Trump Declared an Opioid Emergency. Then He Did Absolutely Nothing.

Trump Opioid crisis

President Trump declared the opioid crisis a public health emergency in October, promising to “liberate” Americans from the epidemic which has caused tens of thousands of deaths. The emergency designation was set to last 90 days, and is now due to expire on January 23. Virtually nothing has been accomplished since Trump’s announcement.

No new money or resources have been allocated to address the opioid crisis in the past three months. Critical public health positions remain vacant, including the Health and Human Services secretary and the director of the Office of Drug Control Policy, which the White House considered eliminating altogether last spring.

And the “really tough, really big, really great” advertising campaign that Trump proposed for the purpose of spreading awareness about addiction has not materialized.

Meanwhile, life expectancy in the US has dropped for the first time in decades as a direct result of deaths from opioid overdose. Public health experts agree that to adequately address the crisis, billions of dollars will be required over the next several years.

In 2017, the federal government allocated about $1 billion to the opioid epidemic, half of which was authorized by Congress under President Obama.

But the Public Health Emergency Fund, which became available to HHS after Trump’s October declaration, has only $57,000 in it. And the Trump regime has made no proposal to replenish that account.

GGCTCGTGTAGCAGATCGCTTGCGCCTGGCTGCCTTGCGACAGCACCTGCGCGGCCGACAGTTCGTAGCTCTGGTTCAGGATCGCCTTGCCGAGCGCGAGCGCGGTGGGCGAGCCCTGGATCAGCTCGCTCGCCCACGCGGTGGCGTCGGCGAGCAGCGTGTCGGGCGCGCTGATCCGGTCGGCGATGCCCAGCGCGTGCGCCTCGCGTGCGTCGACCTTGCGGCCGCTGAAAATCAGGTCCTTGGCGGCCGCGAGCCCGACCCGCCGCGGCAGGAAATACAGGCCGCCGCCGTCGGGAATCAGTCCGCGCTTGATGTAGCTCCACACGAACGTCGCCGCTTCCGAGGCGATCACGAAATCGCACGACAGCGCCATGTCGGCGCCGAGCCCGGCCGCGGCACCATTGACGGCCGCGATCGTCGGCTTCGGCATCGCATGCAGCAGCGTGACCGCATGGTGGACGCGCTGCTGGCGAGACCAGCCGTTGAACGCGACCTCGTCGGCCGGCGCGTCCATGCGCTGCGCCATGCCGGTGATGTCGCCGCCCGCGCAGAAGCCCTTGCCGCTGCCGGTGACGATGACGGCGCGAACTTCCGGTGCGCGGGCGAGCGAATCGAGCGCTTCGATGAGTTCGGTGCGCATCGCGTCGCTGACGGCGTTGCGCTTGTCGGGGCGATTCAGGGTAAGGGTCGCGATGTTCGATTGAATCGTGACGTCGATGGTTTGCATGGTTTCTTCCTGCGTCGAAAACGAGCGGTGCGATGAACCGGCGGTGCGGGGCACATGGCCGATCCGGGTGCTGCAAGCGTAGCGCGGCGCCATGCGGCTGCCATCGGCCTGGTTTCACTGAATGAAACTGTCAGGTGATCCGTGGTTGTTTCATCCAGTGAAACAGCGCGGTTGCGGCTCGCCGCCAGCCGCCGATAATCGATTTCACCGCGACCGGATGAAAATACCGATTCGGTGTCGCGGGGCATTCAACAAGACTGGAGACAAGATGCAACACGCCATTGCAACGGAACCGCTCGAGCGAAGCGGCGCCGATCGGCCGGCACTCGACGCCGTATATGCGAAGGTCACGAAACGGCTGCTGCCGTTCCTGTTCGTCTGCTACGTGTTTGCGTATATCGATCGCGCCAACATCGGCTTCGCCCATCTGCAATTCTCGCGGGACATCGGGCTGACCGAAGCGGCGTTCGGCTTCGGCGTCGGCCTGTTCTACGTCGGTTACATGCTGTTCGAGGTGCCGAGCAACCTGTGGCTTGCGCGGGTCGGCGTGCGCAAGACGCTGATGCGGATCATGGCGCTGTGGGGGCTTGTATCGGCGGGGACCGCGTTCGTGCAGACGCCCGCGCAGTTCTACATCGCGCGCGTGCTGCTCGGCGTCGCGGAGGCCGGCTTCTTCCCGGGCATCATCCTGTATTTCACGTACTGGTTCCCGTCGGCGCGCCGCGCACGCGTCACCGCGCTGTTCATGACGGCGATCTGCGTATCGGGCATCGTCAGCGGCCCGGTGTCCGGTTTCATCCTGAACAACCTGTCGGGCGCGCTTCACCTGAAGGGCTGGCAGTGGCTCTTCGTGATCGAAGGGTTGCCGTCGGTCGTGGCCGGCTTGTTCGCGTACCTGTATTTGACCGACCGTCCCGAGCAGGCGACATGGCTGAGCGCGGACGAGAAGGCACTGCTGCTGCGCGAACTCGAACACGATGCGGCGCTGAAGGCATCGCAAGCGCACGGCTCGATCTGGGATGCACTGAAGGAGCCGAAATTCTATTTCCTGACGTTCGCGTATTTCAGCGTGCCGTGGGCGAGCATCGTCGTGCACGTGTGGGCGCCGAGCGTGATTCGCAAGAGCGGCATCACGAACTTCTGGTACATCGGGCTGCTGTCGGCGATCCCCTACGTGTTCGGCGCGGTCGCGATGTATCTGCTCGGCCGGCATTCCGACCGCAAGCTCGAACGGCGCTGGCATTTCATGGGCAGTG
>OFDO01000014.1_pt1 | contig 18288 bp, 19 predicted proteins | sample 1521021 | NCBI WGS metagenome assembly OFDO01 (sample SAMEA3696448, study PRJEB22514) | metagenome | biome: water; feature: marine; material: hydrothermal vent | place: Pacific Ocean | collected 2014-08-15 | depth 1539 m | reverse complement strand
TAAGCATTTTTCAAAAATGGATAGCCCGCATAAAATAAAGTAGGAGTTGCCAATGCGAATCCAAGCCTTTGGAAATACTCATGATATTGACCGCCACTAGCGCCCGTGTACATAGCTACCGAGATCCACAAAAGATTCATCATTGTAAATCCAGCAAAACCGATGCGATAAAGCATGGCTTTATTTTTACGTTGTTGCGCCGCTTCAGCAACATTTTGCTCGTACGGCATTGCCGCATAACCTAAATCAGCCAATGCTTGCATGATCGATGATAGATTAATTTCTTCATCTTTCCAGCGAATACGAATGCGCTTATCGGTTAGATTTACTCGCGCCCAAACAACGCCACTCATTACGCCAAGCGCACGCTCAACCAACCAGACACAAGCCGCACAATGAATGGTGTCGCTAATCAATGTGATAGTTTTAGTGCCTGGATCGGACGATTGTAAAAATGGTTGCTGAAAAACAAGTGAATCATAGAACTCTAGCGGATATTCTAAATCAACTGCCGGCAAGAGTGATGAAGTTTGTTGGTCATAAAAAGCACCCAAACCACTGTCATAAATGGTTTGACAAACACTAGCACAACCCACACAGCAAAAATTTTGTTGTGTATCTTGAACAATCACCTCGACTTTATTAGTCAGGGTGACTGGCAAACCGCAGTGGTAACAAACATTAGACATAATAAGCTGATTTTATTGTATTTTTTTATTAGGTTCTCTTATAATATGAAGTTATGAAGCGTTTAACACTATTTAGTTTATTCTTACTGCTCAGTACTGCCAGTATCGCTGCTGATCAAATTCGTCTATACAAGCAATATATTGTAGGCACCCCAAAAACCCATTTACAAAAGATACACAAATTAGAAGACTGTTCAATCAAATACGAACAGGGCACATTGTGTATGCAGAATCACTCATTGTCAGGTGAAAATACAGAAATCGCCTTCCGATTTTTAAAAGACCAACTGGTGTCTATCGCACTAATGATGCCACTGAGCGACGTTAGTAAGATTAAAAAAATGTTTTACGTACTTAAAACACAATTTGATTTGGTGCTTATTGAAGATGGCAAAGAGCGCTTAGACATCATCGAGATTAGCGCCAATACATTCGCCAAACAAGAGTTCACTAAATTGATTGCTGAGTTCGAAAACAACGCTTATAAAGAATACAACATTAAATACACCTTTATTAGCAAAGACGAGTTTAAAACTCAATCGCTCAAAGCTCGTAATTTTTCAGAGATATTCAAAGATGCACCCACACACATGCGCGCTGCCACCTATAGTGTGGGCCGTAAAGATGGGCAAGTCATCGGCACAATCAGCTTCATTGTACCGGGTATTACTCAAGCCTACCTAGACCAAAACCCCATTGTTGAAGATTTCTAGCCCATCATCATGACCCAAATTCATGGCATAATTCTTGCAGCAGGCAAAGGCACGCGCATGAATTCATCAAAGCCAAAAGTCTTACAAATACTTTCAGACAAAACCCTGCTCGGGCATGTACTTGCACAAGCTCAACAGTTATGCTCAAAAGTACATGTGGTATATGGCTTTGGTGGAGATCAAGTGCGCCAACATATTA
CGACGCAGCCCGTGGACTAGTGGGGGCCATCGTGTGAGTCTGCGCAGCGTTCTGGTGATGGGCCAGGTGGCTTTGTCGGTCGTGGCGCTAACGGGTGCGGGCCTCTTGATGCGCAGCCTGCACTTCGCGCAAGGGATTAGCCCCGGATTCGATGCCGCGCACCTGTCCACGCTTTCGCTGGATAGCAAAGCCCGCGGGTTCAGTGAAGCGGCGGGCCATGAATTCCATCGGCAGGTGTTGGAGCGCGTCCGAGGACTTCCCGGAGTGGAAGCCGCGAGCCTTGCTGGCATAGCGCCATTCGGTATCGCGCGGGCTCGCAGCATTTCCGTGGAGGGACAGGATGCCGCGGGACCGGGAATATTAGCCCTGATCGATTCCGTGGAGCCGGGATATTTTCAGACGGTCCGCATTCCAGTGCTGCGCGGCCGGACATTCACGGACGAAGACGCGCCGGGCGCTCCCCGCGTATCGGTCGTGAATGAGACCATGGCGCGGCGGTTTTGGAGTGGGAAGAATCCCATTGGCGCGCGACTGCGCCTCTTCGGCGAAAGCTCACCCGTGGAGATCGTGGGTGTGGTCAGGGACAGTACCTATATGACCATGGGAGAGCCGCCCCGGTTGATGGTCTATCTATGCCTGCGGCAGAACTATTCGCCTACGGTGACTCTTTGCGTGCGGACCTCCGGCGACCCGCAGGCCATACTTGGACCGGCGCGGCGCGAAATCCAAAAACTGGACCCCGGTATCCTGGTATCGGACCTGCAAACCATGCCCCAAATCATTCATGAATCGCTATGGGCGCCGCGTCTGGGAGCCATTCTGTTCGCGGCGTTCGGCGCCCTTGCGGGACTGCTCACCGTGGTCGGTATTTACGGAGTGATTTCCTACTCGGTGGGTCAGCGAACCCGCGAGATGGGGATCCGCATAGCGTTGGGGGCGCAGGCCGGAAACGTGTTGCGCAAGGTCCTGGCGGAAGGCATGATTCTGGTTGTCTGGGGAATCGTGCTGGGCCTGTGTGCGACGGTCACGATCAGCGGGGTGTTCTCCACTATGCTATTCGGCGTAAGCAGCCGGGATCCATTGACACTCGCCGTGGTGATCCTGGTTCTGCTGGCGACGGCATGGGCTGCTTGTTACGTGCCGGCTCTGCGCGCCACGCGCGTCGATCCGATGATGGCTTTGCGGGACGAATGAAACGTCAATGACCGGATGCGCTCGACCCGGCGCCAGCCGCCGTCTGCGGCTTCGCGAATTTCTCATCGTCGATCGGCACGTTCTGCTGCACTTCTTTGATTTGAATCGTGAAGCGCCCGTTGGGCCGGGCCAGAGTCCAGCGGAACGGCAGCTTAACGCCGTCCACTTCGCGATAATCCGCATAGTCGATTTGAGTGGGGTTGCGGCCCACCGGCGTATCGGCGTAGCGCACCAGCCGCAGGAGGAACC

“The declaration conveyed to the public that something was being done, when nothing is actually being done,” said former Rep. Patrick Kennedy of Rhode Island, a longtime advocate for addiction treatment who served on Trump’s opioid advisory commission.

More perplexing still is the fact that Attorney General Jeff Sessions has, in recent weeks, launched a war on marijuana that undermines existing state laws at a time when a majority of the country approves of legalizing recreational pot.

Additionally, numerous studies suggest that marijuana may be an effective alternative to opioid use for chronic pain, and that legalizing weed is correlated to an overall reduction in opioid deaths.

But corporate lobbyists are working all the time crafting beneficial legislation behind the curtain. The connections between the pharmaceutical lobby and the opioid crisis are firmly established. And though it’s impossible to know the degree to which these powerful actors are curtailing the federal opioid crisis response, we can be sure that doing so is in their financial interest.